IOWA CITY — Coming into this season, the Iowa and Maryland basketball programs were very nearly mirror images of one another from a personnel standpoint.

Each of them had just one returning starter who figured to be the team’s unquestioned star and a leading candidate for All-Big Ten honors. Much of the rest of their lineup figured to be made up of freshmen and other players with sparse experience at the college level.

There was going to be some growing pains.

It definitely has worked out that way for Iowa, which is 11-8 overall heading into a matchup with Maryland tonight at Carver-Hawkeye Arena.

The growing pains haven’t been nearly as acute for the Terrapins, who are 16-2, in first place in the Big Ten after three weeks of conference play and ranked 25th in this week’s Associated Press poll.

“They have good guard play right now, great quickness,’’ Iowa coach Fran McCaffery said of Maryland. “The young guys are playing well … They've got a lot of weapons, and (head coach Mark Turgeon) does a good job with their offense at getting guys shots. So we've got to be ready.’’

The Terps have had three freshmen in their starting lineup all season and they rely heavily on junior guard Melo Trimble, a preseason All-Big Ten pick.

It’s very much like Iowa, which has started four freshmen for most of the Big Ten season along with Peter Jok, who leads the Big Ten in scoring.

Both teams have a 6-foot freshman starting at point guard. Both have freshmen as their second, third and fourth leading scorers.

One reason for the disparity in the two teams’ records is the schedule. Maryland has not played a nationally ranked team all season while Iowa has had four matchups against teams that were ranked when they played them.

But the Terrapins also have done something the Hawkeyes have not: Win on the road. Iowa is 0-4 in true road games, Maryland 3-0.

The Hawkeyes have played very well at home, however, winning their last seven games at Carver-Hawkeye Arena, a stretch that includes upsets of Iowa State and Purdue.

“I think everybody plays better at home. I don't think it's anything more than that,’’ McCaffery said. “The numbers bear that out. Some teams have a particular resiliency on the road. I think that's sometimes more interesting to look at.’’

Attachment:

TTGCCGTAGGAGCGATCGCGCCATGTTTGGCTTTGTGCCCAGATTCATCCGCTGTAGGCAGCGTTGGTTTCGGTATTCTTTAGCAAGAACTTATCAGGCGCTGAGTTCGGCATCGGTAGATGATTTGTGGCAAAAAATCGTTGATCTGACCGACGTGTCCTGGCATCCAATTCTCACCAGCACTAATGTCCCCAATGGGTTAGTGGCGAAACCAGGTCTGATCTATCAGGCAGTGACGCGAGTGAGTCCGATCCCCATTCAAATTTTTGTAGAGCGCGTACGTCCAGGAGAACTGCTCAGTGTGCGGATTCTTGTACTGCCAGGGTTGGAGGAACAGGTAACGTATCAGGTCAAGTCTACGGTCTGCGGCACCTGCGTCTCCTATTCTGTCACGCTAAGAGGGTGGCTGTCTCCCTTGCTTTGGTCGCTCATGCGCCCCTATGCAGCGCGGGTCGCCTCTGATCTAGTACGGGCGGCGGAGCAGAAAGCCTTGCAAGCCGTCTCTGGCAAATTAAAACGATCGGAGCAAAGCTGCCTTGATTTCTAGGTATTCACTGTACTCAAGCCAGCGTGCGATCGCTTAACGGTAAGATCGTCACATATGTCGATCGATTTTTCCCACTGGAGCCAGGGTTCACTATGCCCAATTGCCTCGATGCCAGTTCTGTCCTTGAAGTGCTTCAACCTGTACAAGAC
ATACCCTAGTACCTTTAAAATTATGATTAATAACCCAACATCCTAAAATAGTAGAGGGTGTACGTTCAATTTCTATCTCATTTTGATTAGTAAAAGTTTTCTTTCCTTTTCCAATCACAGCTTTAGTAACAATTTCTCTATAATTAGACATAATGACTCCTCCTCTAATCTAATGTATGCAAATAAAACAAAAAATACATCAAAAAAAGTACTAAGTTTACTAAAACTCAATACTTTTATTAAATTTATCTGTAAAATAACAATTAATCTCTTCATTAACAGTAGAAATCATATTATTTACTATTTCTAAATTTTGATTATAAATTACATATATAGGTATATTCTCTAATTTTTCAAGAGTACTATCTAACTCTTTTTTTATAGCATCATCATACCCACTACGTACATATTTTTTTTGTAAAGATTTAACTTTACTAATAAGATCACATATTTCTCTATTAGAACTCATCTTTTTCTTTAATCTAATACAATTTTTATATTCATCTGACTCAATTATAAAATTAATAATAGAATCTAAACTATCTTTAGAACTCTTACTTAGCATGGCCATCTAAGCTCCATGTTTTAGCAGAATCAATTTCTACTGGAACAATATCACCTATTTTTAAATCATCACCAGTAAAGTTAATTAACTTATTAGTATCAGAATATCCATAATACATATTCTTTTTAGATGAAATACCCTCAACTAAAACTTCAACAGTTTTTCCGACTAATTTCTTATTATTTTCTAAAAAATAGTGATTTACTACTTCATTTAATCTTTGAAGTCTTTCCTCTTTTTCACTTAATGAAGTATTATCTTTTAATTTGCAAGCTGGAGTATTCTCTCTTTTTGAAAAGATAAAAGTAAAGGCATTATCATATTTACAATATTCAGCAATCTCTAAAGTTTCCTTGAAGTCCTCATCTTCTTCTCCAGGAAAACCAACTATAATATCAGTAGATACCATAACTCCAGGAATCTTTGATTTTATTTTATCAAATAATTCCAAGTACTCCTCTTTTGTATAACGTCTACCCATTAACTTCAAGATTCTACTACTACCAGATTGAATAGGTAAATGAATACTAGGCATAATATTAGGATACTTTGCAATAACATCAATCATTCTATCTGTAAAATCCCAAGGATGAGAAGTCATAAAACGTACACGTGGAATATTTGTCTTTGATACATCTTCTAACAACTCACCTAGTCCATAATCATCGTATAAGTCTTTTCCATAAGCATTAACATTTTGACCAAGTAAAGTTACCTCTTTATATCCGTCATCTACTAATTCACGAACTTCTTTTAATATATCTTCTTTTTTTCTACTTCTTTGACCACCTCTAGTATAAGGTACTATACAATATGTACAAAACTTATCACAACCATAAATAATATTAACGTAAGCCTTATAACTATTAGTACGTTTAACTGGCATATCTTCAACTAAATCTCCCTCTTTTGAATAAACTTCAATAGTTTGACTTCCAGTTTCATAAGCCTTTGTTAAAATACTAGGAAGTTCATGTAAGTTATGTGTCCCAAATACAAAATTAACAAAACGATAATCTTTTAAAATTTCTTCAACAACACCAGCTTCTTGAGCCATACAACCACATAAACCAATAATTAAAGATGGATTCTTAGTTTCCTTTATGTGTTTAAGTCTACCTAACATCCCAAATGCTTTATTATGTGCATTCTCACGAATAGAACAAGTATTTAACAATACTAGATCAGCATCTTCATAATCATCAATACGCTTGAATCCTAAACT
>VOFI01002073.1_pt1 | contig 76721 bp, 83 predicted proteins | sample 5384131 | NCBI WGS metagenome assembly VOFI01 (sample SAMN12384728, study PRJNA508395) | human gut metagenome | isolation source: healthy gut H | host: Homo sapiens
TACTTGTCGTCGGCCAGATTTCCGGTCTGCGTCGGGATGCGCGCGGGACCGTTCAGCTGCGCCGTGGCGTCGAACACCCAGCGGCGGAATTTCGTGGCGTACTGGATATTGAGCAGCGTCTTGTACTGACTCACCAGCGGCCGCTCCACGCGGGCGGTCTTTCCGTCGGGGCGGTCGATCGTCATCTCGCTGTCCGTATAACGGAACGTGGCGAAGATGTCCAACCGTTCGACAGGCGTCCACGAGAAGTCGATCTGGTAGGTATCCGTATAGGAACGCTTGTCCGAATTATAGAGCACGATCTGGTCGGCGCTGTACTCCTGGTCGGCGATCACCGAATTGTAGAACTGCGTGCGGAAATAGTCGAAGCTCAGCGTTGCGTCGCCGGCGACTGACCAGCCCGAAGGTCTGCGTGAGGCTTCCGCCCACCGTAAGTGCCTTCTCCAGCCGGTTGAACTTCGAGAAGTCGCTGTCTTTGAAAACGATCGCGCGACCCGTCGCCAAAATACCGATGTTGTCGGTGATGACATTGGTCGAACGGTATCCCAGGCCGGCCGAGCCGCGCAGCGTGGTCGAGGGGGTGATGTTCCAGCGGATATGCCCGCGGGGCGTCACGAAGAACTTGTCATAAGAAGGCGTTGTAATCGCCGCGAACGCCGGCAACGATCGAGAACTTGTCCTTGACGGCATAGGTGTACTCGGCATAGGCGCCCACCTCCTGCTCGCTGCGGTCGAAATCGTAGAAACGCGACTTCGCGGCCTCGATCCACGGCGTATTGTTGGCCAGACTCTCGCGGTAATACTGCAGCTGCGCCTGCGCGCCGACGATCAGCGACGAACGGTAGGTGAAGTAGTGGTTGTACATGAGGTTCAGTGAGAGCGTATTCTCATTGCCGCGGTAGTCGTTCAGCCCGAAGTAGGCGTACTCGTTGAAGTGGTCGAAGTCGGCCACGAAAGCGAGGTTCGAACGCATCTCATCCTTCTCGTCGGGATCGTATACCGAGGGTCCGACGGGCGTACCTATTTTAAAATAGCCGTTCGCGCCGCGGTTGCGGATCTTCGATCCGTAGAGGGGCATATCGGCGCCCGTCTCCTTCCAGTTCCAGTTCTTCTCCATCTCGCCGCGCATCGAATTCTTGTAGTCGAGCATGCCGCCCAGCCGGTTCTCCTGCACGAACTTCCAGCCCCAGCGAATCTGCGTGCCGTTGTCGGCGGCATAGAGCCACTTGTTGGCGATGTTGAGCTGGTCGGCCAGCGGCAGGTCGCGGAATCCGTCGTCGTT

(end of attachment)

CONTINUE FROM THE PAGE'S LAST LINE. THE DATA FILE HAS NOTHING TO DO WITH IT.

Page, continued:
The Hawkeyes (3-3 in the Big Ten) are coming off perhaps their worst game of the season — an 89-54 loss at Northwestern — but their pattern has been to follow rough road games with strong efforts at home.

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“I don’t know what it is honestly, if it’s just us being young or if we like having a home crowd,’’ freshman guard Jordan Bohannon said. “But we really feed off their energy and we like having a home crowd obviously … It’s just trying to be locked in 100 percent for each game and we haven’t really been doing that each game on the road especially.’’

They will need to do it tonight. McCaffery said they need to be especially conscious of Trimble, who was exclusively a point guard in his first two years at Maryland but who has played more as a shooting guard this season.

“He's got an incredible burst,’’ McCaffery said. “He's got the ability to play upright and still go by you, which is rare, so you'd think he's not going to go and then he goes, and that will draw some fouls.’’

Trimble has been able to move off the ball largely because of the emergence of freshman Anthony Cowan as the starting point guard.

“He is also bullet quick and crafty,’’ McCaffery said. “So now you have two guys that are coming at you 100 miles an hour getting in the lane, and the thing about it is they're not just fast guys. They can score and they can shoot, so you've got to pick them up early. You can't just keep backing up because they'll make you pay for that.’’

McCaffery is very familiar with one of the other freshmen starting for the Terps. Forward Kevin Huerter is from the Albany, New York, area, where McCaffery formerly coached at Siena College. Huerter’s father, Tom, was a broadcaster for Siena basketball games and Kevin became very good friend with Conner McCaffery, the coach’s son.

The Hawkeyes tried unsuccessfully to recruit Huerter, who averages 8.2 points per game and had 26 points recently in a loss to Nebraska.

“He's a very good player,’’ McCaffery said. “The thing that has been impressive to anybody that's watched them this year is that he doesn't rush. He plays at his pace, and he really understands how to play, fits very well with their team. But he's the kind of player that would fit with any team.’’

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